GOVERNMENT sources, including some backbenchers have tipped that regionalism may play a “deciding” role in the imminent vote-of-no-confidence by the Opposition, The National reports.
The pending Supreme Court decision on the validity of the Organic Law on the Integrity of Political Parties and Candidates (OLIPPAC) was adding more intrigue to the political climate facing the MPs and ministers, a source said.
“With the events of the past few weeks in the National Alliance camp, the announcement of the reshuffle and the notice by the Opposition to pursue a vote-of-no-confidence, word is that MPs are starting to align into regions,” the source added.
The announcement of a major Cabinet reshuffle by the Prime Minister Sir Michael Somare and the National Alliance politics and infighting suggest “the NA is becoming very unstable”.
“Right now in the NA, there is also intense lobbying, as factions from all regions want to gain support on who will replace Sir Michael when the time comes,” the source said.
“Each region, has its own leader and will want that person to replace Sir Michael, NA is not together at this time.”
Political scientist Dr Alphonse Gelu said since 2002 NA had proven to be a formidable group that was highly cohesive as a political party but warned that “the only danger to NA’s cohesiveness would be the leadership issue that would definitely lead to some disagreements and imminently the splitting of the party”.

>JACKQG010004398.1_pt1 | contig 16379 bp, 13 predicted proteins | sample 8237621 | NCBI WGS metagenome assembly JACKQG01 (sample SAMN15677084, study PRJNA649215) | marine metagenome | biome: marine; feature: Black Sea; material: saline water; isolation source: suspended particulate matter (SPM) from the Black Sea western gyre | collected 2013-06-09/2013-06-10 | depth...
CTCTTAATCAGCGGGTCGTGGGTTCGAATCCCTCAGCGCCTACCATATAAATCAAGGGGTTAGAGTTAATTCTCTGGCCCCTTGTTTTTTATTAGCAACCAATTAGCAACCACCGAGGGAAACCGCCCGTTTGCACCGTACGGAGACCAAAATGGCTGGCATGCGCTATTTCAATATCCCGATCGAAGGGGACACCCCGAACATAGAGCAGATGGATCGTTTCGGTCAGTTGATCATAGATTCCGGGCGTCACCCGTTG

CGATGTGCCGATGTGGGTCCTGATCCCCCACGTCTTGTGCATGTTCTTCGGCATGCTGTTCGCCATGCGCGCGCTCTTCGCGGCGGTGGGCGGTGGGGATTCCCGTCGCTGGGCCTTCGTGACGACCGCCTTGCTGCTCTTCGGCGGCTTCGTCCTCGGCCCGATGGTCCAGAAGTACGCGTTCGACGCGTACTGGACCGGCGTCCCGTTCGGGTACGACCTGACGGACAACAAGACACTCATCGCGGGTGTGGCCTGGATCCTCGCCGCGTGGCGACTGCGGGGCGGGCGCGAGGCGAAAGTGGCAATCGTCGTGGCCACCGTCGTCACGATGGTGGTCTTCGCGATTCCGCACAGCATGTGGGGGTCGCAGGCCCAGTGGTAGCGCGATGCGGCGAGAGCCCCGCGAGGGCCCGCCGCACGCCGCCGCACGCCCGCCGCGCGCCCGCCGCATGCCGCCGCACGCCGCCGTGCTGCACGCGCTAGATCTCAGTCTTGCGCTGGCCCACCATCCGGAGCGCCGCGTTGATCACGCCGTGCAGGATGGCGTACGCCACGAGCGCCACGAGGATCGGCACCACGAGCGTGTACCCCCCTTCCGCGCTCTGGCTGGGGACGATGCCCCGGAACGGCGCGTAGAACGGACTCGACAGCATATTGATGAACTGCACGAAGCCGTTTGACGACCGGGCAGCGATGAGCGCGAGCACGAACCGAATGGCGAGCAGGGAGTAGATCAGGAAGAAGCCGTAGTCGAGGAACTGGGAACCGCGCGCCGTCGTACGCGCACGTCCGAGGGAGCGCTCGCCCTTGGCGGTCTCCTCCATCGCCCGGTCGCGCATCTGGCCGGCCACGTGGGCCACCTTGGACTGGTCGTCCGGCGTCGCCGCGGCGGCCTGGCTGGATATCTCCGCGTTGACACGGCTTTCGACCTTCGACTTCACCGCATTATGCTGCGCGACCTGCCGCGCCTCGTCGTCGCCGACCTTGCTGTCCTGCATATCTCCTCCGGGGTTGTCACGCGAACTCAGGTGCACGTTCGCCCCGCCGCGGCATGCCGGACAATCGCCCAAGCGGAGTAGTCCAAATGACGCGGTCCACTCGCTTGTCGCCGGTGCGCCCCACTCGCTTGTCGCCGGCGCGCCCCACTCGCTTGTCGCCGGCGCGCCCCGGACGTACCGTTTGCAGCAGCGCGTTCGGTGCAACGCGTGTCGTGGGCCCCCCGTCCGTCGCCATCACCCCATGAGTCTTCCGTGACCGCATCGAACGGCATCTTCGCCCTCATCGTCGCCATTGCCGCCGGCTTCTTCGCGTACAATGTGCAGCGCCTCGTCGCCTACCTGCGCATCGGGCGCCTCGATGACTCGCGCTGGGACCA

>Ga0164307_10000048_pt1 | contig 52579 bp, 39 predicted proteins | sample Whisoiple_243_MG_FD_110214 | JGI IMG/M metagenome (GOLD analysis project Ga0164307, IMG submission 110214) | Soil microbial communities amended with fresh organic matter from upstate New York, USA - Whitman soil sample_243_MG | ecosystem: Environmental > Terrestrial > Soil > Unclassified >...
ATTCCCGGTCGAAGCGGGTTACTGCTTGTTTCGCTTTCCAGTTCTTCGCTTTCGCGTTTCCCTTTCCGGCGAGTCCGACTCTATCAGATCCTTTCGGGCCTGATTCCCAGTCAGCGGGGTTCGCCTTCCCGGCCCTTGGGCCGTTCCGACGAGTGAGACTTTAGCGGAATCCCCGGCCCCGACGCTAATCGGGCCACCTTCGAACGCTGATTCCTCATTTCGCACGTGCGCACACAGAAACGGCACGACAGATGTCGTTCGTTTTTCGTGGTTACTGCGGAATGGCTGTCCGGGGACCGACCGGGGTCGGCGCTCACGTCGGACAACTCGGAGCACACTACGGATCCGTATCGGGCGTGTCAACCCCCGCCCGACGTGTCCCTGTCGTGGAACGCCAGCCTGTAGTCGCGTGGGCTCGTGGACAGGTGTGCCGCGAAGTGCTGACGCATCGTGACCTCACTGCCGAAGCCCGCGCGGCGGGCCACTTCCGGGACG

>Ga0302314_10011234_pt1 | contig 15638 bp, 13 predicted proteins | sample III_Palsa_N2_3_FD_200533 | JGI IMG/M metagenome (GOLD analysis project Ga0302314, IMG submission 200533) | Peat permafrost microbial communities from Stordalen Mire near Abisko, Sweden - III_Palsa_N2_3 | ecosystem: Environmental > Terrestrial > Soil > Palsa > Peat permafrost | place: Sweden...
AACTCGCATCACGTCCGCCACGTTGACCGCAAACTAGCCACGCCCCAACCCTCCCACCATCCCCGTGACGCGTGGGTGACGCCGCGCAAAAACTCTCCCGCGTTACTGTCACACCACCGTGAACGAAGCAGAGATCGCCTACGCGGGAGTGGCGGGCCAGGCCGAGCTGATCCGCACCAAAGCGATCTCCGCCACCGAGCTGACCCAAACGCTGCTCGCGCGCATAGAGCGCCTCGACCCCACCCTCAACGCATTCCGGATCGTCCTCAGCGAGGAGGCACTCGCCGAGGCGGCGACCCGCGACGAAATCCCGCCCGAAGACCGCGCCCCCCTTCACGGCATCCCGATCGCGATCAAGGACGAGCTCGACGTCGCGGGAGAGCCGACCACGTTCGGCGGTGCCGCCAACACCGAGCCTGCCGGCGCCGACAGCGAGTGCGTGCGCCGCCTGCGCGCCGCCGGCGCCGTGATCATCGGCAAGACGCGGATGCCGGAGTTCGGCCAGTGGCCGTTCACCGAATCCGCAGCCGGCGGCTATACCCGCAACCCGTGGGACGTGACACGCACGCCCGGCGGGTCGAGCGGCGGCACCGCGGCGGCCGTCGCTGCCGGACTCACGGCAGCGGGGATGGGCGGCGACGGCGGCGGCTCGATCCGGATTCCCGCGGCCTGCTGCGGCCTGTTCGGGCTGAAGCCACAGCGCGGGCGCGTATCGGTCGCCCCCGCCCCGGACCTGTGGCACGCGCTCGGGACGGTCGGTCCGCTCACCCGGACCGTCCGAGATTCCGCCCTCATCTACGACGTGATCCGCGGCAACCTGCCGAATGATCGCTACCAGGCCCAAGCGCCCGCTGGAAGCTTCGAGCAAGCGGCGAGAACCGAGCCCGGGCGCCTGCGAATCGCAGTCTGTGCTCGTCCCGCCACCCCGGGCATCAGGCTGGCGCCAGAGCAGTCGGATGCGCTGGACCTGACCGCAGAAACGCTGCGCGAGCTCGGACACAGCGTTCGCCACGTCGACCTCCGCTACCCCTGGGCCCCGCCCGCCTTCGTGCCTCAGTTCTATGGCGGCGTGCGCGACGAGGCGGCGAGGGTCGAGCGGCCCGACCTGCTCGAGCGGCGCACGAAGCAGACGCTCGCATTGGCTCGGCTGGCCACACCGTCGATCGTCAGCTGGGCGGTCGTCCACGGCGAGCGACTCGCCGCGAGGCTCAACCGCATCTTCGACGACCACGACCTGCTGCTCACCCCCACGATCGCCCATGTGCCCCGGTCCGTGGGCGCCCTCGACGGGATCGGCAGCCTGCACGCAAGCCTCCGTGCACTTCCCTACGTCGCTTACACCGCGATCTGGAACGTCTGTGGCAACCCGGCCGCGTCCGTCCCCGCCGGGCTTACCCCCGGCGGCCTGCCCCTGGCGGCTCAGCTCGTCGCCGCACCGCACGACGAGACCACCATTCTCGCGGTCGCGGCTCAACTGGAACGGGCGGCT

Several backbenchers on the condition of anonymity said they were “observing cautiously” and weighing out the situation and agree that the strength in numbers from regions may play a role, if the vote-of-no-confidence occured.
Parliament is expected to sit next Tuesday at 2pm.
Opposition leader Sir Mekere Morauta put Sir Michael on notice last week stating that the time was right for a vote-of-no-confidence in the Prime Minister and the ruling National Alliance Party.
“There is definitely a great deal of unhappiness in the National Alliance camp and it’s causing a rift between its coalition partners,” Sir Mekere had said last week.
The Government source echoed this and said this has trickled to the backbenchers.
“MPs are no longer talking portfolios but are talking numbers, because it is only on the floor of Parliament that a new Government will be formed, and they must play their cards right to be on the winning side,” he said.